Fields, A. (2011), "A Few Good Books: Using Contemporary Readers' Advisory Strategies to Connect Readers with Books", Collection Building, Vol. 30 No. 4, pp. 184-185. https://doi.org/10.1108/01604951111181173
Emerald Group Publishing Limited
Copyright © 2011, Emerald Group Publishing Limited
Stephanie Maatta teaches at the School of Library and Information Science at the University of South Florida, and her research interests, in her own words, “focus on books and reading as a social and cultural phenomenon”. A Few Good Books is both a comprehensive guide and a textbook for practitioners and library and information students in the area of readers advisory (RA) services.
Thorough in its approach, this book is designed to be “the most current text on readers' advisory, meeting the needs of a new generation of librarians and readers”. It considers the use and value of emerging technologies to assist RA and the changing groups of readers, including adult new readers and new speakers of English, who can benefit from a good RA service. It aptly meets this aim with detailed and comprehensive chapters on a range of areas relevant to RA. It is designed to complement other key texts in RA, and refers to other standard works where they provide more detail or coverage than is given in this volume.
There are four main parts to this text, each consisting of several chapters. The first, on reading and readers, looks at the history of books, reading, and RA services. The second looks at ways to reach the contemporary reader, including a chapter on Web 2.0 and Library 2.0 tools for delivering this service, and another on the issues and benefits associated with books in various electronic forms. The largest part of this text considers the art and science of RA with chapters dealing with the reference interview and RA conversation, strategies for identifying and knowing “a few good books”, before considering various fiction genres and RA services for different user groups. The final part, titled simply Notate Bene, considers several aspects of RA services that are common to all types of genre and reader. There are four useful appendices containing a wide range of resources for RA services, including booksellers' lists, book awards and resources for book discussion groups.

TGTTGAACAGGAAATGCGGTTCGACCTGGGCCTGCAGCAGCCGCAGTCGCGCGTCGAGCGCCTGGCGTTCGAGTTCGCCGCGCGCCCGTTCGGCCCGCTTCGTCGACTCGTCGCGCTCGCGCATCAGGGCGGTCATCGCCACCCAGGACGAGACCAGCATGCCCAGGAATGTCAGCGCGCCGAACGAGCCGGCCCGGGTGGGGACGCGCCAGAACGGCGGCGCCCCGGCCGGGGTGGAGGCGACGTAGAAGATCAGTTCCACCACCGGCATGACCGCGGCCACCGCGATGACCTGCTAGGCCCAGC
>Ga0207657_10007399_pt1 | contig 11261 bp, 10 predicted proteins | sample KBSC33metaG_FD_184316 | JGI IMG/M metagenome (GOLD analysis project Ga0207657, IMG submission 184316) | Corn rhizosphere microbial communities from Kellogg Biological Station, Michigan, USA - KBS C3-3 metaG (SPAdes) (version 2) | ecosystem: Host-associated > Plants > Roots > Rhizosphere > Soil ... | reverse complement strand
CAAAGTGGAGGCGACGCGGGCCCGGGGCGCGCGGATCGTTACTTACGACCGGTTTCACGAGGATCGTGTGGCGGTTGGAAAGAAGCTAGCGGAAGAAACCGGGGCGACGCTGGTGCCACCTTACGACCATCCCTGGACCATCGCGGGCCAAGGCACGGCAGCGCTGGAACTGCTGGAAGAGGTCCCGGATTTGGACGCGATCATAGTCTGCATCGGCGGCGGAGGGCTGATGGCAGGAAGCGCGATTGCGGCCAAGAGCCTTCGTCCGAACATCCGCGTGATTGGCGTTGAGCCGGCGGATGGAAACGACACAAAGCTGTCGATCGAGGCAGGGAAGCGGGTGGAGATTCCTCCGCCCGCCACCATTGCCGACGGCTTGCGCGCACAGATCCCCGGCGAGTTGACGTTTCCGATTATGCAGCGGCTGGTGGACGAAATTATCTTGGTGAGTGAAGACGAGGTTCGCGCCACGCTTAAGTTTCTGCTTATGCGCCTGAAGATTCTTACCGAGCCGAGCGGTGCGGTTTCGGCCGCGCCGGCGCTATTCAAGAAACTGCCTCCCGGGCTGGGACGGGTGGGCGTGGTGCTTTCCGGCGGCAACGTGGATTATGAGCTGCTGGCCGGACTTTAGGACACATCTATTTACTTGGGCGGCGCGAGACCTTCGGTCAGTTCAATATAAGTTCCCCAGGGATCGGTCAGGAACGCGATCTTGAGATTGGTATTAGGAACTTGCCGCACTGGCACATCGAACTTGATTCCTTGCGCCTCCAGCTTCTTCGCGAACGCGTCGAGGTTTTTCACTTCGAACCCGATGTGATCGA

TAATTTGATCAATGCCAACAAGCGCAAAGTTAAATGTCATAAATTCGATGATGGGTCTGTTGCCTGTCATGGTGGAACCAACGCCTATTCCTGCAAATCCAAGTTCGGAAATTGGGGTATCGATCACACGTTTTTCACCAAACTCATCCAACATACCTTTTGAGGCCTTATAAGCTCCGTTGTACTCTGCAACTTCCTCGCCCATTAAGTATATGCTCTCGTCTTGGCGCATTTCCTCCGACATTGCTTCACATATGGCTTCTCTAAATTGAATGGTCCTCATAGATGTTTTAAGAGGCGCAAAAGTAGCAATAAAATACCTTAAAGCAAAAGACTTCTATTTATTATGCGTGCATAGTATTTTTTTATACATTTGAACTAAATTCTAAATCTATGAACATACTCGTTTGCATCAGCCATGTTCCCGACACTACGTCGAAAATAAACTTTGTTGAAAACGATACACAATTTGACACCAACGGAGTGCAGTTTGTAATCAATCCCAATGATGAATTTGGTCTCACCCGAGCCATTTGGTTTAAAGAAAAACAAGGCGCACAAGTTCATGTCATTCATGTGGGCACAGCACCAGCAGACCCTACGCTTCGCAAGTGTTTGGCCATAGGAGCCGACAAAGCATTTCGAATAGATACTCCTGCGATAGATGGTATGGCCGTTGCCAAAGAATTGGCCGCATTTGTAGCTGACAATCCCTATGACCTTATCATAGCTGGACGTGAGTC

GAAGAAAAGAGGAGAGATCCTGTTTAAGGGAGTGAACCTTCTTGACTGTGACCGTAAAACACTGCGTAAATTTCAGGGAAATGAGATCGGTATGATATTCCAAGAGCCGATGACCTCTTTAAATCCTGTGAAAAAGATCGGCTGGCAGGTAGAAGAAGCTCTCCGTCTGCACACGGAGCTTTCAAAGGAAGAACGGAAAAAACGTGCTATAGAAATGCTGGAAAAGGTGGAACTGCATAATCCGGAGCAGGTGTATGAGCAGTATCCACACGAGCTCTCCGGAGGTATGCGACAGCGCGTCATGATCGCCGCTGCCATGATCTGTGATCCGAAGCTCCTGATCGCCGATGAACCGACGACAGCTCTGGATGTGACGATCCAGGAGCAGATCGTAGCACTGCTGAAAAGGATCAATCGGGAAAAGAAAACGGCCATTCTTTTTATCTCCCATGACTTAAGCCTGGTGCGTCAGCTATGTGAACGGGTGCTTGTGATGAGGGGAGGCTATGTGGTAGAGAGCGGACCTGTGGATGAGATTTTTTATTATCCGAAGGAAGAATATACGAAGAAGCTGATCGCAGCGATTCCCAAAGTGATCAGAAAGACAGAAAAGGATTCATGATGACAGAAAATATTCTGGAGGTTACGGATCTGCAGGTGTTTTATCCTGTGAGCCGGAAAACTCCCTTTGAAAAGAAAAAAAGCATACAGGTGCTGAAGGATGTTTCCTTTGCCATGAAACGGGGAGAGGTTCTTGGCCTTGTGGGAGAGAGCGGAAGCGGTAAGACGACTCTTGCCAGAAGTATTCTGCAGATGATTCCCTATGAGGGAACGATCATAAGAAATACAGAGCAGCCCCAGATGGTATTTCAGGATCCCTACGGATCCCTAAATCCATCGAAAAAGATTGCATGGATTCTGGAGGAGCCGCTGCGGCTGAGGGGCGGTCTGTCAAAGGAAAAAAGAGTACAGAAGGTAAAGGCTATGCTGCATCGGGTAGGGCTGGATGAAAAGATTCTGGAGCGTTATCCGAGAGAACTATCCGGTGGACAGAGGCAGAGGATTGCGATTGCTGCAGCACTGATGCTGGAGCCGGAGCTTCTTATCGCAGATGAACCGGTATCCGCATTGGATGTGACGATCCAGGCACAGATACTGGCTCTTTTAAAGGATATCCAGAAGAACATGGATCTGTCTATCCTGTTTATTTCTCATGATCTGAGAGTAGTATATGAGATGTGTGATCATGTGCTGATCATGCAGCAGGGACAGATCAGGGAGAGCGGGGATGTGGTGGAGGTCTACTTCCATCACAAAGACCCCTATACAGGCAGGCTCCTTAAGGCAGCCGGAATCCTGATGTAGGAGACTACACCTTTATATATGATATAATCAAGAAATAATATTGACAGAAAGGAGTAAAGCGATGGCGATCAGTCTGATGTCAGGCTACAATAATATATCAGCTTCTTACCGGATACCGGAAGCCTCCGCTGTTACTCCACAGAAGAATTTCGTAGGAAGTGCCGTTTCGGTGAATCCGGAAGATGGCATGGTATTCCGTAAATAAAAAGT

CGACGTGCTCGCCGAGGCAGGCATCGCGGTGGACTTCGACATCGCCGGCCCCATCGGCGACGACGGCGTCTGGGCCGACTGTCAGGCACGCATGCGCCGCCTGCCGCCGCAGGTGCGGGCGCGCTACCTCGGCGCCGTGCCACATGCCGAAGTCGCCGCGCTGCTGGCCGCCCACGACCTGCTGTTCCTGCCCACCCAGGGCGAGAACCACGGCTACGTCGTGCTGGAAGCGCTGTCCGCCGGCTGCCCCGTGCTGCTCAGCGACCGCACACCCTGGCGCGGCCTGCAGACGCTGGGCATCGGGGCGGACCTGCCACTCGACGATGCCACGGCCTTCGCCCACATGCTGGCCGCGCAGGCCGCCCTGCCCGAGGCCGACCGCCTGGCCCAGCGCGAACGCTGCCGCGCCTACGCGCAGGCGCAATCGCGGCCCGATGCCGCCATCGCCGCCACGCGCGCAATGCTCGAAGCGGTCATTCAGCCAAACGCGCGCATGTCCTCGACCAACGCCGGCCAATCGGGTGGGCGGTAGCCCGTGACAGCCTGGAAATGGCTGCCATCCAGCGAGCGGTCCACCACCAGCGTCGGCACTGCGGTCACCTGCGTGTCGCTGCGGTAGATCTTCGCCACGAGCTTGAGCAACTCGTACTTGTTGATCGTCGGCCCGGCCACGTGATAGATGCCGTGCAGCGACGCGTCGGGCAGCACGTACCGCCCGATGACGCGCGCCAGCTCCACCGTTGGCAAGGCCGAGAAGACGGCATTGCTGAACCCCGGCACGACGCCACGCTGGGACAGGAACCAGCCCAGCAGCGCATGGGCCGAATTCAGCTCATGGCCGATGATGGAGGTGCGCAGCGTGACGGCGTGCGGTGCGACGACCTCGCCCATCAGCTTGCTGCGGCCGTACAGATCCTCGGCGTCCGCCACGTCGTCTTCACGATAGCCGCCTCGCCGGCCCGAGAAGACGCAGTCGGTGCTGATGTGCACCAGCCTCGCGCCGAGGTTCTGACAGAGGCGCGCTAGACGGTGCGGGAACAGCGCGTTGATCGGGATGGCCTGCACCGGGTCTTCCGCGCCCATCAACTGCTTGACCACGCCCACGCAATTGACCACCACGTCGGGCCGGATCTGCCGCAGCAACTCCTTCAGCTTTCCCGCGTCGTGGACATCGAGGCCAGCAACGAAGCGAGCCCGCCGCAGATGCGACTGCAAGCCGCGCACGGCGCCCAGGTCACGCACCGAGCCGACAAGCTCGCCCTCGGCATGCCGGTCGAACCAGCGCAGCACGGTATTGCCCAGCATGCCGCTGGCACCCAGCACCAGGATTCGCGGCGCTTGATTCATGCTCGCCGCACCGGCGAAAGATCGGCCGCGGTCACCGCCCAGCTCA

The academic style of each chapter ensures that details are logically and comprehensively covered, and there are many useful tables interspersed in the text showing good comparative data of tools, services and resources. Each chapter ends with a succinct conclusion, a list of works consulted in the writing of the chapter, and a section of further reading, alerting users to other items of interest. The text ends with an author/series/title index to works mentioned in this book, and is followed by a comprehensive general subject index for easy access to specific topics in RA.
A Few Good Books is likely to stand as one of the key texts in readers' advisory services, due to its comprehensive and academic nature, and its decision to complement rather than supplant other key texts in this area. This volume is recommended for larger libraries where RA services are provided, as a text supporting the teaching of RA in library and information science, and for those wanting to use new or emerging technologies in the practice of delivering good RA services.